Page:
Mistake # 5: Eating Too Much Protein
One trend that I have observed among firefighters is the tendency to eat a lot of protein. Protein is abundant in a lot of foods including grains, nuts, dairy, and of course meat. In general, many firefighters over-consume protein by taking in protein shakes/supplements and eating too much meat.
There is a common misconception that eating excess protein does not lead to weight gain as does eating excess fat and carbohydrate.
That is not true; there is nothing magical about the calories in dietary protein; they contribute to weight gain just like calories coming from fat and carbs do. However protein is different in one major way; we do not use it for energy like we do fat and carbohydrate.
That should tip you off regarding another protein myth.
Contrary to popular belief, it is not necessary to take in tons more protein because you are exercising.
If you’re still shaking your head and asking “what about muscle repair?” consider this; the typical American diet consists of 3 times the amount of protein our bodies need. So, the protein that is already in your normal diet is likely enough to support changes that occur to muscle and other tissues in response to exercise.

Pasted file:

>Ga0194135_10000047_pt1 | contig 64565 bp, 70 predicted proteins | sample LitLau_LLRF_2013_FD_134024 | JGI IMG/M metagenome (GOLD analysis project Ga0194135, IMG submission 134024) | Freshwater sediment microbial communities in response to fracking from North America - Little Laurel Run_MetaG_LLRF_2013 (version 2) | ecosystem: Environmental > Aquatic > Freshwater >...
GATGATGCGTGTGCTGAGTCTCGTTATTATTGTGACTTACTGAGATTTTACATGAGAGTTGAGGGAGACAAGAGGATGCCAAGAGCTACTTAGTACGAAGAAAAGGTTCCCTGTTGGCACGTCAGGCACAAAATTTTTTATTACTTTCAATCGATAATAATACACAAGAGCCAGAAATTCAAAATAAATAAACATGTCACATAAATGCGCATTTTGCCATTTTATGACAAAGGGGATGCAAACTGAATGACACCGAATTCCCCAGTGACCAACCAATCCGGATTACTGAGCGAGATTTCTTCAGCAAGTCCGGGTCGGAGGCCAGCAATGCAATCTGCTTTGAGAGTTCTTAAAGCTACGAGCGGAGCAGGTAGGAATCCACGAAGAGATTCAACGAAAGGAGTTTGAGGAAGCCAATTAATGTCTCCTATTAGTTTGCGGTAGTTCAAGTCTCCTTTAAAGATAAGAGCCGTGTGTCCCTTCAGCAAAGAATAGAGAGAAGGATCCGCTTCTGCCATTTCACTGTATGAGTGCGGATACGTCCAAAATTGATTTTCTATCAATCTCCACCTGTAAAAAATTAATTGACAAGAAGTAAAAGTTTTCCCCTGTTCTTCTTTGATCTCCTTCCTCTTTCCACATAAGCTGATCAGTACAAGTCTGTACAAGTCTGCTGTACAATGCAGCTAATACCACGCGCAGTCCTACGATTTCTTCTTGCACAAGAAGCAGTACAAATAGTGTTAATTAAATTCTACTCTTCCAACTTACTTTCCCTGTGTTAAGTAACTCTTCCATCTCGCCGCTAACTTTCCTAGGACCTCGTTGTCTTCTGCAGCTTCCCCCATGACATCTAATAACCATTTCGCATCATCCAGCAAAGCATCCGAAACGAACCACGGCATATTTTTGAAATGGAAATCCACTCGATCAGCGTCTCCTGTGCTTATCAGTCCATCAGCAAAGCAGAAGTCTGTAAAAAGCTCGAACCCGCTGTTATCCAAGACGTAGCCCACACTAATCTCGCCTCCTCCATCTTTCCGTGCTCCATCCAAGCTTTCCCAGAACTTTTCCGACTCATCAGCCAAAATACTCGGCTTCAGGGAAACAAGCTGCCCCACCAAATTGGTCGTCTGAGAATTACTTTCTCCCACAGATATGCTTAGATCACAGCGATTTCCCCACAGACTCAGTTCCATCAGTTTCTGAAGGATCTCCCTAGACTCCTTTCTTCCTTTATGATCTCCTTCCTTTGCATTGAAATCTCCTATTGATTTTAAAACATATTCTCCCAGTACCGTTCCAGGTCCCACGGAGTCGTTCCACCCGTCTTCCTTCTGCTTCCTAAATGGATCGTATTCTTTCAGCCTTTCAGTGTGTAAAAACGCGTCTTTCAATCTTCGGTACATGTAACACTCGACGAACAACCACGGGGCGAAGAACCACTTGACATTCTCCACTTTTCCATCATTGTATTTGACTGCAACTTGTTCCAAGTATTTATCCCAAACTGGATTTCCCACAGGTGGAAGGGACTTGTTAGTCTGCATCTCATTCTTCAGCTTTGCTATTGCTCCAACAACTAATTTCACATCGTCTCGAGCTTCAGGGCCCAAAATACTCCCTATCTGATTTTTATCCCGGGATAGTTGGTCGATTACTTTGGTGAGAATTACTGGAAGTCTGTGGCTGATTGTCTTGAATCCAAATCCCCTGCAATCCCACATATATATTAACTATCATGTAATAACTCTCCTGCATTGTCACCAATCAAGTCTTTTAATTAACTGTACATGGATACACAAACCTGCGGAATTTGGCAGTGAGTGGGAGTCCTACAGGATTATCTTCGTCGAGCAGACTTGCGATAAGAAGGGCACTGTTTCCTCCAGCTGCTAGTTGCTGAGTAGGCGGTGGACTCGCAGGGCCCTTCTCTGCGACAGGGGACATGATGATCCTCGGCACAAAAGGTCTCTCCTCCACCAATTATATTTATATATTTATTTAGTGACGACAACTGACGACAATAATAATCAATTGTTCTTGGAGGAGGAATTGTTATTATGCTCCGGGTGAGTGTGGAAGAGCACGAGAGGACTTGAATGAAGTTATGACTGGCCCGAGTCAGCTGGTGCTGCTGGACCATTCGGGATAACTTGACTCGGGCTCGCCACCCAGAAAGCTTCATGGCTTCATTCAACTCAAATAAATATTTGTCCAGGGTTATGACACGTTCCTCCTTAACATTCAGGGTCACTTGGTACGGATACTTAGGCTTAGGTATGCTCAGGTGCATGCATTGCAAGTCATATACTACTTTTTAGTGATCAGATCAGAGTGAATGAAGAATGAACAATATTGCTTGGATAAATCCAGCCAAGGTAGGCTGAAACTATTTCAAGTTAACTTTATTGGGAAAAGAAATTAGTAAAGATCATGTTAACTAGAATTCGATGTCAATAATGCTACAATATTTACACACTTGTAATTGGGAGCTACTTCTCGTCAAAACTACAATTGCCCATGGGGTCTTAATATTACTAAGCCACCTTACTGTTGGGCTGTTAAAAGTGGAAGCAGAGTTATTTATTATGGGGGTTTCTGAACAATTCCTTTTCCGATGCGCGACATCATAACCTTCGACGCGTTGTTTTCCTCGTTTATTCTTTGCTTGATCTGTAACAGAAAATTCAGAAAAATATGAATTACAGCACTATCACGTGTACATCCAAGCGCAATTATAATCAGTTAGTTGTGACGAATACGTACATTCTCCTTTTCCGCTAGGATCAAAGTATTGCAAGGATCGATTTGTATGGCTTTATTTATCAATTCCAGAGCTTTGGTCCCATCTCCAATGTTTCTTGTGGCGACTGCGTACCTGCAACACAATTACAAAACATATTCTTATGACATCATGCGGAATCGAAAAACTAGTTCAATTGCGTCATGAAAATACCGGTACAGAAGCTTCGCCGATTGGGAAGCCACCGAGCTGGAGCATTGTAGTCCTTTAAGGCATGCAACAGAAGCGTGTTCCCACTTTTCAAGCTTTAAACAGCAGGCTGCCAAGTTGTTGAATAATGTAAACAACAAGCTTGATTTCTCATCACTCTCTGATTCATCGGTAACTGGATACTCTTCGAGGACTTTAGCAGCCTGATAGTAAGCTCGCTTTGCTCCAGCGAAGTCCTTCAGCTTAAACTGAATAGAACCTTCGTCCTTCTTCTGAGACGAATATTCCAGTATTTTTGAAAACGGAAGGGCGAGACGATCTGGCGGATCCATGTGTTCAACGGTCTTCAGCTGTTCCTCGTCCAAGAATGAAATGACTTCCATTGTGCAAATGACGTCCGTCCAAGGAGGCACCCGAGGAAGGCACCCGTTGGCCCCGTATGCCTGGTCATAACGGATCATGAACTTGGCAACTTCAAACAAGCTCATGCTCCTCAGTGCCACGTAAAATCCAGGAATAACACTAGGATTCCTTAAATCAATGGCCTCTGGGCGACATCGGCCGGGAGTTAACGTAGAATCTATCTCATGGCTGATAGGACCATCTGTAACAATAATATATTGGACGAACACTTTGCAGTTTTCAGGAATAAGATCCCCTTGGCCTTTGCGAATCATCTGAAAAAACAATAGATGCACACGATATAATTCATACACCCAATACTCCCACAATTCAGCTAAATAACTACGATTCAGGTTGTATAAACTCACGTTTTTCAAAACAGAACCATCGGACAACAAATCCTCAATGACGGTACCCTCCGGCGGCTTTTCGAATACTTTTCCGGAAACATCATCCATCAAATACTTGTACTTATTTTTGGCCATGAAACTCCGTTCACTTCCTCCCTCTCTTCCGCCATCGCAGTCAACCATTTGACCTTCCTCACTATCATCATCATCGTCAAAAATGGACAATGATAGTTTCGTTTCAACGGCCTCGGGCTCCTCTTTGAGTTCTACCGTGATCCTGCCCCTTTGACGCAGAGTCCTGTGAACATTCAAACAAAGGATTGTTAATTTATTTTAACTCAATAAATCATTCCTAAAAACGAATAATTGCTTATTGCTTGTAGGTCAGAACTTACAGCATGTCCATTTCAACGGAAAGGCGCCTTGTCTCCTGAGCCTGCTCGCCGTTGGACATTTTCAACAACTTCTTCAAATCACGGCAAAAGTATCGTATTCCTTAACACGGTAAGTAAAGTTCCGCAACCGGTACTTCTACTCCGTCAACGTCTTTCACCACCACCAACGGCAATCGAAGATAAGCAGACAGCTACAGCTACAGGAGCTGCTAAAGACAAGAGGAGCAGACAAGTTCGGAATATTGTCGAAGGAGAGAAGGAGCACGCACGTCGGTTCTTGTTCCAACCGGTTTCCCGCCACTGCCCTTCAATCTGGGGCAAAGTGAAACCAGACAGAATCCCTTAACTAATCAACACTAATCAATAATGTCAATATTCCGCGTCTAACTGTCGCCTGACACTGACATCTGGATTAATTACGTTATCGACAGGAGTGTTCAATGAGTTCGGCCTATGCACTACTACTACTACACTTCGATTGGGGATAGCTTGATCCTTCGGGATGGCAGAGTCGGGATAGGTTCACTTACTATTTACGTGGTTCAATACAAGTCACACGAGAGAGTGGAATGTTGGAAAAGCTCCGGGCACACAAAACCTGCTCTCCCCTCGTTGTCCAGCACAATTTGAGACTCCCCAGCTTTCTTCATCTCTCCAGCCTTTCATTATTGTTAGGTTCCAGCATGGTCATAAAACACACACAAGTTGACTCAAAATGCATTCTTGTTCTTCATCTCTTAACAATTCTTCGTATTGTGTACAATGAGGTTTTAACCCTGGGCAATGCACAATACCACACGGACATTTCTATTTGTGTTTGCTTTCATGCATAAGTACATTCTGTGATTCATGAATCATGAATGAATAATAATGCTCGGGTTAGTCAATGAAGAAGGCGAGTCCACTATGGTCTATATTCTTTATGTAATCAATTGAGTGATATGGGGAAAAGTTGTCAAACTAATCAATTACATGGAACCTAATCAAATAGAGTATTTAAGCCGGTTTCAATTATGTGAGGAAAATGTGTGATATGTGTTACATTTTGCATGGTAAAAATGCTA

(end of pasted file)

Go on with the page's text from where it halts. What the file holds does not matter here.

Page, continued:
The fact that we easily meet our daily protein requirement means that for most people it’s not necessary to take in protein supplements. The makers of these shakes and powders would have you believe differently since it is a highly lucrative industry.
But don’t be fooled, you could be wasting your money; not to mention sabotaging your efforts to achieve or maintain a healthy weight (because you are unnecessarily taking in more calories). Unless you’re eating high-protein supplements as a meal replacement, the only time you will really benefit from taking them is if you are trying to gain weight. Even then, the bottom line is that the body needs more calories to gain mass, so you really just need to increase your calorie intake overall.
Of course, the best way to do that would be to take in a variety of nutritious foods.
Another issue is that firefighters commonly prepare/eat meals that center around one big portion of meat. While there are some important nutrients in meat, such as zinc and iron, there is also cholesterol and saturated fat. Even the “lean” meats like chicken, although lower in calories, have fat and cholesterol. Long term consumption could potentially result in high cholesterol and obesity; and these are two of the major risk factors for heart disease and heart attack. Simply reducing the portion size of meat within a meal can go a long way in making the meal healthier.
Don’t get me wrong, protein is not a bad thing; we actually can’t get along without it. It’s also a major contribute to satiety (fullness) which is why some people just feel more comfortable taking in higher protein meals. According to the Dietary Guidelines for Americans, that will still result in good health as long as the calories coming from protein is not greater than 1/3 of total calories.